1960 would see Clemente earn his first of many all-star invitations, and enough MVP votes to finish eighth in the NL MVP race. He hit .314 (NL fourth) with an .815 OPS (NL 10th) in 144 games, scoring 89 runs with 22 doubles, six triples, and 16 RBI for 94 RBI (NL seventh). In right field, he led the NL with 19 assists, ranked second with 254 putouts, and fifth with a .972 fielding percentage. On April 14th, in a 13-0 win against the Reds, he had a season high five RBI on a single, two doubles, and a sacrifice fly. On July 1st, down 3-2 in the bottom of the 10th inning, he hit a game tying single before scoring the winning run in a 4-3 triumph over the Los Angeles Dodgers. He hit two singles and a triple for three RBI in an 11-2 win against the Phillies on August 16th. Pittsburgh won the NL pennant with a 95-59 record before defeating the New York Yankees in seven games and a Bill Mazeroski moonshot. For his part, Clemente led the Pirates with nine hits (.310)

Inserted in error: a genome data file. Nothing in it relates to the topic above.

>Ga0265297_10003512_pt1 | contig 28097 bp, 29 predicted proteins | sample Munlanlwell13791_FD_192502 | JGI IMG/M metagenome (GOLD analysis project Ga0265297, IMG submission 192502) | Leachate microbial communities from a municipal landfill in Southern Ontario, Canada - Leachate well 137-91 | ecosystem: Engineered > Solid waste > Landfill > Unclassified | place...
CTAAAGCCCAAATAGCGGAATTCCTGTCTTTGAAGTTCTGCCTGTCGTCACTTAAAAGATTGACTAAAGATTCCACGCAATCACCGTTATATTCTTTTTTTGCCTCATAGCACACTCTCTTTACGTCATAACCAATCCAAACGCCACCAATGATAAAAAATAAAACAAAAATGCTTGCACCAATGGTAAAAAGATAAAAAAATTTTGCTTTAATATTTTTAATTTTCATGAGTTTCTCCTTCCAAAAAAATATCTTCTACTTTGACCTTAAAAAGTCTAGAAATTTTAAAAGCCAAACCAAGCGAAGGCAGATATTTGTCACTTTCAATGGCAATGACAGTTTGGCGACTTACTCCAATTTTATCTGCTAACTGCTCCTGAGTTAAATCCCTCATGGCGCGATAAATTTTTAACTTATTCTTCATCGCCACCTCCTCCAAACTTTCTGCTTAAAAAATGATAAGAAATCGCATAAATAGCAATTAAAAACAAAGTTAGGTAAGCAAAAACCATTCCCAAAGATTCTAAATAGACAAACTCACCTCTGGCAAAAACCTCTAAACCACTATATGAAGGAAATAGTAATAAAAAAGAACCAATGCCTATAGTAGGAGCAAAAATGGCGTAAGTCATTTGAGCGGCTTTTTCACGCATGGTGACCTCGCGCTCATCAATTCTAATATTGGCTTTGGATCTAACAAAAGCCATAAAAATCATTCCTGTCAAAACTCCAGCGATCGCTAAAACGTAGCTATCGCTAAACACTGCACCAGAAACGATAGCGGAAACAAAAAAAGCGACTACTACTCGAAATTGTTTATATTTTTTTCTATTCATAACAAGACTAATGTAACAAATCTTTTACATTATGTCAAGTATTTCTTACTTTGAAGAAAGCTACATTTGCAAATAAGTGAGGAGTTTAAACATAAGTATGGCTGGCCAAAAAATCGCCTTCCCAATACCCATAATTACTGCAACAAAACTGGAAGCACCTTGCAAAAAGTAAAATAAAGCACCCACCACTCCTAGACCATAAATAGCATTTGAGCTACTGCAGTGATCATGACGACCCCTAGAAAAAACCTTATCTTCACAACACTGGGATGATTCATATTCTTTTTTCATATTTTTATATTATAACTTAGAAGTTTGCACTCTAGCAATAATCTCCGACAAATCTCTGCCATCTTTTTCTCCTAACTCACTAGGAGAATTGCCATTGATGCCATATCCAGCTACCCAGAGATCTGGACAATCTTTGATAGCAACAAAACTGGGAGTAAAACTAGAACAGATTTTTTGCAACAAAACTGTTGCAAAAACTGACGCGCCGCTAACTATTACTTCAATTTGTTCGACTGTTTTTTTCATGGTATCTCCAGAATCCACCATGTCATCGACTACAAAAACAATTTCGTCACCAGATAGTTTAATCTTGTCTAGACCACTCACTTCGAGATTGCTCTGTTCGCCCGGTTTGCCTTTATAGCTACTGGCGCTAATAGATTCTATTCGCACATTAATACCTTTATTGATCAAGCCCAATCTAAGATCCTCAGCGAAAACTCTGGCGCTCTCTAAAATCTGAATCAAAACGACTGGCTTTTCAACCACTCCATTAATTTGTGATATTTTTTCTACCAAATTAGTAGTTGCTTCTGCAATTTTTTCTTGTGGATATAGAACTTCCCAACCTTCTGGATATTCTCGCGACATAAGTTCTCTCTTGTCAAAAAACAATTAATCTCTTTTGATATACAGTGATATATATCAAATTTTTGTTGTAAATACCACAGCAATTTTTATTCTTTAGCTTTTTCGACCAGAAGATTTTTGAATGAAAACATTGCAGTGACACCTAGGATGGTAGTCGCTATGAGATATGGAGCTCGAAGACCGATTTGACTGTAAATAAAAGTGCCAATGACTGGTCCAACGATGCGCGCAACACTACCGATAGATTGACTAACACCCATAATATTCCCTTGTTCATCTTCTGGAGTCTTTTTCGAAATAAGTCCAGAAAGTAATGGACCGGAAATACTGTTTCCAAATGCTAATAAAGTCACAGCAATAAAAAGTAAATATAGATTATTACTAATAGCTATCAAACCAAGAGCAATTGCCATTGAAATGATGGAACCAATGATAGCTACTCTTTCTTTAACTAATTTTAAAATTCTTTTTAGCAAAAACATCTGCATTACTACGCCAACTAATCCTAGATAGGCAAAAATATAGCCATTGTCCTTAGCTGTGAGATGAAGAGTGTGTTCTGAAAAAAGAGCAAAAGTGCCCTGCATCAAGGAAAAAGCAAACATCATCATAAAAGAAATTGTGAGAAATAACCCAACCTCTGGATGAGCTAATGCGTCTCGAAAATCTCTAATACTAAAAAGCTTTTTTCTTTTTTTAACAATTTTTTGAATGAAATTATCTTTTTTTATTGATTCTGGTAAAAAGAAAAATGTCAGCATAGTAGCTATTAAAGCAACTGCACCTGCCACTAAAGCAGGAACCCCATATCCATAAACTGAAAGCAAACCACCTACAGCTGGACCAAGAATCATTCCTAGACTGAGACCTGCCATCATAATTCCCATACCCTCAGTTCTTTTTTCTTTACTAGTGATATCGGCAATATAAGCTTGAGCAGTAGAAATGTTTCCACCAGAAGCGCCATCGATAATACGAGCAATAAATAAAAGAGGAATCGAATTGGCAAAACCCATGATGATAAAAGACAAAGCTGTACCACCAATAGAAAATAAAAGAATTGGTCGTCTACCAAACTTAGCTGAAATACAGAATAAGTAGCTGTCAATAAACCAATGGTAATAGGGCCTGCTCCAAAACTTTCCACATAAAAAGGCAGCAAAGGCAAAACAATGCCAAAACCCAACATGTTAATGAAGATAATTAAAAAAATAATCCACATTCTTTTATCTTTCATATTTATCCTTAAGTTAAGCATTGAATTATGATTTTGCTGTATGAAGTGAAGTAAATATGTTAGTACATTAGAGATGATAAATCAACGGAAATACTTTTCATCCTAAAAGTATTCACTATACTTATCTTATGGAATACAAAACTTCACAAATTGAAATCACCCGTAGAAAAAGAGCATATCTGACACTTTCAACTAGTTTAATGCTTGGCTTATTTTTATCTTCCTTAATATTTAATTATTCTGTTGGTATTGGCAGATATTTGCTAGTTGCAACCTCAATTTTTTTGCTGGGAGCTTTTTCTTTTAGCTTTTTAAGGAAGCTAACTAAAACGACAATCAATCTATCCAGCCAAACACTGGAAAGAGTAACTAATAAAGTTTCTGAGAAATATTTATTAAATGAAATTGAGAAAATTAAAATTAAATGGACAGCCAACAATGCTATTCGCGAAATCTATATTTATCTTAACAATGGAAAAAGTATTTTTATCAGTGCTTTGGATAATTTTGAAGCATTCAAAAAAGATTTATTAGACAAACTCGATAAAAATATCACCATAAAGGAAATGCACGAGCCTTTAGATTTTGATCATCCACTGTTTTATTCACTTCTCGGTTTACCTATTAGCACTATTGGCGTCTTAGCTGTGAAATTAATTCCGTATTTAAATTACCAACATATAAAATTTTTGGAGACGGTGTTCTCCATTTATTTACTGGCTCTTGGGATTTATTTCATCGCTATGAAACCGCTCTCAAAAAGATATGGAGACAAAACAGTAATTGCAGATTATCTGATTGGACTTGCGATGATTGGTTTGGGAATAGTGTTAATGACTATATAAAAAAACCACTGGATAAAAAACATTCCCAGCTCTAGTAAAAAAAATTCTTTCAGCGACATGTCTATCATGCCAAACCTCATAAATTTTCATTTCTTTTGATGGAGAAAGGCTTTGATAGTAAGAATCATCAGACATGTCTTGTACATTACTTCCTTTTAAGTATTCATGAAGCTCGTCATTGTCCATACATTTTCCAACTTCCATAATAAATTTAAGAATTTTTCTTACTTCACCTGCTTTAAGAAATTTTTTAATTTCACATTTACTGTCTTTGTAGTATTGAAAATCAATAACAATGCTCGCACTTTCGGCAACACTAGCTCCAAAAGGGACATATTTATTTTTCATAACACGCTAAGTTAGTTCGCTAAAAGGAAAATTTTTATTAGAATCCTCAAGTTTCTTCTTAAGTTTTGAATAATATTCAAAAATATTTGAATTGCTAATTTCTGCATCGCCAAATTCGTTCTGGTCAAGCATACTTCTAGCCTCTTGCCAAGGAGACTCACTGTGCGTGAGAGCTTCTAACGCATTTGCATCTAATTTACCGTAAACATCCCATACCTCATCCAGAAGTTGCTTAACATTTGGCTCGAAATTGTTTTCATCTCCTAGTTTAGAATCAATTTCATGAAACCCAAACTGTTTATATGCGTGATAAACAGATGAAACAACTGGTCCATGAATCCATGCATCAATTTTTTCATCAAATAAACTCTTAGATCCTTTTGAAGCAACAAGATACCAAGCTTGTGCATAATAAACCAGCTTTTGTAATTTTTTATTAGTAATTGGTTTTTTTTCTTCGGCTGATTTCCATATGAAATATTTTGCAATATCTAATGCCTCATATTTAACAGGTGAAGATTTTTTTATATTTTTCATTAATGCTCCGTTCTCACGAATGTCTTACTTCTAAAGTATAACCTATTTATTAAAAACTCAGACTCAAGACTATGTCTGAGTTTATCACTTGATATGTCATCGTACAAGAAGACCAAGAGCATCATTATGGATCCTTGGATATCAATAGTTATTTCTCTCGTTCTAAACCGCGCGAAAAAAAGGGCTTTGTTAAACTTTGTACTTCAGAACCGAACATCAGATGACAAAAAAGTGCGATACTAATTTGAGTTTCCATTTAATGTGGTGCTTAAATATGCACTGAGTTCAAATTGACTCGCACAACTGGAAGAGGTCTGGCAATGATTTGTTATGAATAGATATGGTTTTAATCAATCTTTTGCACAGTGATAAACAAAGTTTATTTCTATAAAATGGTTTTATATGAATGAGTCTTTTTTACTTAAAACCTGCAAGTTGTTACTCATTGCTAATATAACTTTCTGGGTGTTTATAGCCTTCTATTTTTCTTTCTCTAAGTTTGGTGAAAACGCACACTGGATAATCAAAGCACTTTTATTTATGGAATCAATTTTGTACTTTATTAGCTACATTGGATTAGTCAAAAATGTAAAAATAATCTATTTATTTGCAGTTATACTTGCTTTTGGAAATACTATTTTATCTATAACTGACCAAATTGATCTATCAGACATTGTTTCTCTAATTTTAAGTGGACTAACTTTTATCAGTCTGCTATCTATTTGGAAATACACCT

clemente won his first batting title in 1961, with a .351 average in 146 games to go along with a .390 OBP (NL sixth), a .559 SLG (NL seventh), and a .949 OPS (NL fifth). He earned his second all-star appearance, his first Gold Glove, and finished fourth in the NL MVP vote. He scored 100 runs (NL ninth) and hit 30 doubles (NL sixth), 10 triples (NL fifth), and 23 home runs for 89 RBI. His 6.3 WAR rating ranked him seventh in the NL, and he was ninth with one strikeout per 9.7 at bats. He led the NL defensively in right field with 250 putouts, 26 assists, and four double plays turned, ranking second with a .968 F%. He batted either third or fifth in the order. On May 9th, he hit two singles and a home run, collecing four RBI in a 9-6 victory over the San Francisco Giants. On May 24th, in a 7-3 win against Chicago, he went deep twice for four RBI. He went five-for-five with a walk, a double, a home run, four runs scored and five RBI in a 15-3 win over the Cubs. Pittsburgh finished at 75-79, sixth in the NL.